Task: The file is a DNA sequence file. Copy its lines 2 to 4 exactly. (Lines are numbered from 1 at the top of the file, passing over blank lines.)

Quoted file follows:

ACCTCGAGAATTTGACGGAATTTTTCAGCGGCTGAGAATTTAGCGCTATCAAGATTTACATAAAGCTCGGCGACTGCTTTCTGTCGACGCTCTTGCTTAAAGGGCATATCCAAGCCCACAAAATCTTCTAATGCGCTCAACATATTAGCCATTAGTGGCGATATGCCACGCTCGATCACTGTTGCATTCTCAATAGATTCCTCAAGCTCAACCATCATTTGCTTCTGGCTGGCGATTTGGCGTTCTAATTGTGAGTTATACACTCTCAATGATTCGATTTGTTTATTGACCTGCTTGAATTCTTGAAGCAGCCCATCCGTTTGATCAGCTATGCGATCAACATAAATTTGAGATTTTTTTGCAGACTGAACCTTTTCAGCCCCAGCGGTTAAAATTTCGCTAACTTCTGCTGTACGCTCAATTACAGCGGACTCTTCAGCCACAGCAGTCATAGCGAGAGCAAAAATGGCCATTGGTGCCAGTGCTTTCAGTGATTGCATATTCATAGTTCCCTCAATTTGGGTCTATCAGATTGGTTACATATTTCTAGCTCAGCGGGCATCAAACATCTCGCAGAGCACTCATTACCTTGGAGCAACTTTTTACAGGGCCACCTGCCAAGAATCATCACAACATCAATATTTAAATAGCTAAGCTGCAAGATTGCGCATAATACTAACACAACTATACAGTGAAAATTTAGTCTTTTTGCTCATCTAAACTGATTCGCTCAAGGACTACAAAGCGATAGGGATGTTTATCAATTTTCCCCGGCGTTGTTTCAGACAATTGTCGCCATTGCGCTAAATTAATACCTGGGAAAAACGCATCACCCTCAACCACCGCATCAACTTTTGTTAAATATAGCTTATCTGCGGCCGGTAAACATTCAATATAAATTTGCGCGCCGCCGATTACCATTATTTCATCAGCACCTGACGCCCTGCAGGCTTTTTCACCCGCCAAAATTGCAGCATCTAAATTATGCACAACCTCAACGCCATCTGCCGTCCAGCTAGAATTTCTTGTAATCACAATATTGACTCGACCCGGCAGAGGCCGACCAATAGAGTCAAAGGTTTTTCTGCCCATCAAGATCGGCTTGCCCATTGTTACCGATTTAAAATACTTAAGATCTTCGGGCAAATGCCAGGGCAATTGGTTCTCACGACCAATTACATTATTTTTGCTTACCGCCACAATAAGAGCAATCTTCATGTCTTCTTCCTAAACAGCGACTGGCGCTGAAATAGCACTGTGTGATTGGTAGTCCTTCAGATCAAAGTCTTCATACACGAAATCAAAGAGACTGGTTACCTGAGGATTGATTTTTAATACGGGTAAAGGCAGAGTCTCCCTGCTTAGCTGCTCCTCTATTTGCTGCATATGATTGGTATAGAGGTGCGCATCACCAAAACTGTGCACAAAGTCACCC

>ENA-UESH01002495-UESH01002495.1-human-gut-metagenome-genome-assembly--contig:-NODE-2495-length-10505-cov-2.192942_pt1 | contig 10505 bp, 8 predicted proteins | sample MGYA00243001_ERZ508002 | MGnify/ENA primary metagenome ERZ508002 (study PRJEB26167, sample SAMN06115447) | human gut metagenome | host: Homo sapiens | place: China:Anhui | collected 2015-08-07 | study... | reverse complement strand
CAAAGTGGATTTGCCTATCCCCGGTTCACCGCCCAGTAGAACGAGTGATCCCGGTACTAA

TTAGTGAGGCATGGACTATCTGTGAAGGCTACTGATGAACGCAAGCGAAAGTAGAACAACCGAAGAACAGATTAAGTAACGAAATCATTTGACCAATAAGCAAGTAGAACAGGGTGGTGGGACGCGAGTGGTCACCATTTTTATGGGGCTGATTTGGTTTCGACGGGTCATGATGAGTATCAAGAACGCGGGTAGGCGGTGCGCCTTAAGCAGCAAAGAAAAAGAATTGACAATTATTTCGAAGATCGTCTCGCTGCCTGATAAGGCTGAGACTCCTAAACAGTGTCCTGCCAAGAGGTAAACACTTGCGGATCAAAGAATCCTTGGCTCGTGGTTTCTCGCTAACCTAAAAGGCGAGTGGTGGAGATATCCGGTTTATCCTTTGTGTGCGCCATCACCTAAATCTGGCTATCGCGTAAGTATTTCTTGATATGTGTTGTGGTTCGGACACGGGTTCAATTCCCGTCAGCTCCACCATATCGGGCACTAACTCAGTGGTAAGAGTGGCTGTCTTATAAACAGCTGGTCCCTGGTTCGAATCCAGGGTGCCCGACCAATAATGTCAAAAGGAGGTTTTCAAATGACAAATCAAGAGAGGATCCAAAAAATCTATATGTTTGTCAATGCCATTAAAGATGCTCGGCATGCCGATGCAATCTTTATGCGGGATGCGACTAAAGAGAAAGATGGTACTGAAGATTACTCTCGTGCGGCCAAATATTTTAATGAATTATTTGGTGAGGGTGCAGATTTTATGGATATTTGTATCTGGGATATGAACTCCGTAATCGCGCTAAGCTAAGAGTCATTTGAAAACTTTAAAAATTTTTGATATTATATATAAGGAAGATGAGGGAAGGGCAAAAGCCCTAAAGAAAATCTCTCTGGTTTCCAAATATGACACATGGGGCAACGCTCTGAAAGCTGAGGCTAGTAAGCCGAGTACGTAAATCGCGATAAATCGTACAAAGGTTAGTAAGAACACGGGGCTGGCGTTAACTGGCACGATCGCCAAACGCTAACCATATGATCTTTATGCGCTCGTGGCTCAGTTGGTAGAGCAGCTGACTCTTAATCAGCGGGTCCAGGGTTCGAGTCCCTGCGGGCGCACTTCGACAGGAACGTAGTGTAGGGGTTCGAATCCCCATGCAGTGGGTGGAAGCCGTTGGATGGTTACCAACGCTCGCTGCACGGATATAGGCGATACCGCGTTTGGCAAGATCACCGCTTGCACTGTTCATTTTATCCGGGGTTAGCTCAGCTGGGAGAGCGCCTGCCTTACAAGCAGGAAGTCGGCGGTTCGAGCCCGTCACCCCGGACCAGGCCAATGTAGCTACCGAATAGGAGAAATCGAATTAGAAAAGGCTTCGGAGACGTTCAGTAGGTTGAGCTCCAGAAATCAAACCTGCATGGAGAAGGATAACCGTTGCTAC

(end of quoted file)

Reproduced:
>ENA-UESH01002495-UESH01002495.1-human-gut-metagenome-genome-assembly--contig:-NODE-2495-length-10505-cov-2.192942_pt1 | contig 10505 bp, 8 predicted proteins | sample MGYA00243001_ERZ508002 | MGnify/ENA primary metagenome ERZ508002 (study PRJEB26167, sample SAMN06115447) | human gut metagenome | host: Homo sapiens | place: China:Anhui | collected 2015-08-07 | study... | reverse complement strand
CAAAGTGGATTTGCCTATCCCCGGTTCACCGCCCAGTAGAACGAGTGATCCCGGTACTAA

TTAGTGAGGCATGGACTATCTGTGAAGGCTACTGATGAACGCAAGCGAAAGTAGAACAACCGAAGAACAGATTAAGTAACGAAATCATTTGACCAATAAGCAAGTAGAACAGGGTGGTGGGACGCGAGTGGTCACCATTTTTATGGGGCTGATTTGGTTTCGACGGGTCATGATGAGTATCAAGAACGCGGGTAGGCGGTGCGCCTTAAGCAGCAAAGAAAAAGAATTGACAATTATTTCGAAGATCGTCTCGCTGCCTGATAAGGCTGAGACTCCTAAACAGTGTCCTGCCAAGAGGTAAACACTTGCGGATCAAAGAATCCTTGGCTCGTGGTTTCTCGCTAACCTAAAAGGCGAGTGGTGGAGATATCCGGTTTATCCTTTGTGTGCGCCATCACCTAAATCTGGCTATCGCGTAAGTATTTCTTGATATGTGTTGTGGTTCGGACACGGGTTCAATTCCCGTCAGCTCCACCATATCGGGCACTAACTCAGTGGTAAGAGTGGCTGTCTTATAAACAGCTGGTCCCTGGTTCGAATCCAGGGTGCCCGACCAATAATGTCAAAAGGAGGTTTTCAAATGACAAATCAAGAGAGGATCCAAAAAATCTATATGTTTGTCAATGCCATTAAAGATGCTCGGCATGCCGATGCAATCTTTATGCGGGATGCGACTAAAGAGAAAGATGGTACTGAAGATTACTCTCGTGCGGCCAAATATTTTAATGAATTATTTGGTGAGGGTGCAGATTTTATGGATATTTGTATCTGGGATATGAACTCCGTAATCGCGCTAAGCTAAGAGTCATTTGAAAACTTTAAAAATTTTTGATATTATATATAAGGAAGATGAGGGAAGGGCAAAAGCCCTAAAGAAAATCTCTCTGGTTTCCAAATATGACACATGGGGCAACGCTCTGAAAGCTGAGGCTAGTAAGCCGAGTACGTAAATCGCGATAAATCGTACAAAGGTTAGTAAGAACACGGGGCTGGCGTTAACTGGCACGATCGCCAAACGCTAACCATATGATCTTTATGCGCTCGTGGCTCAGTTGGTAGAGCAGCTGACTCTTAATCAGCGGGTCCAGGGTTCGAGTCCCTGCGGGCGCACTTCGACAGGAACGTAGTGTAGGGGTTCGAATCCCCATGCAGTGGGTGGAAGCCGTTGGATGGTTACCAACGCTCGCTGCACGGATATAGGCGATACCGCGTTTGGCAAGATCACCGCTTGCACTGTTCATTTTATCCGGGGTTAGCTCAGCTGGGAGAGCGCCTGCCTTACAAGCAGGAAGTCGGCGGTTCGAGCCCGTCACCCCGGACCAGGCCAATGTAGCTACCGAATAGGAGAAATCGAATTAGAAAAGGCTTCGGAGACGTTCAGTAGGTTGAGCTCCAGAAATCAAACCTGCATGGAGAAGGATAACCGTTGCTAC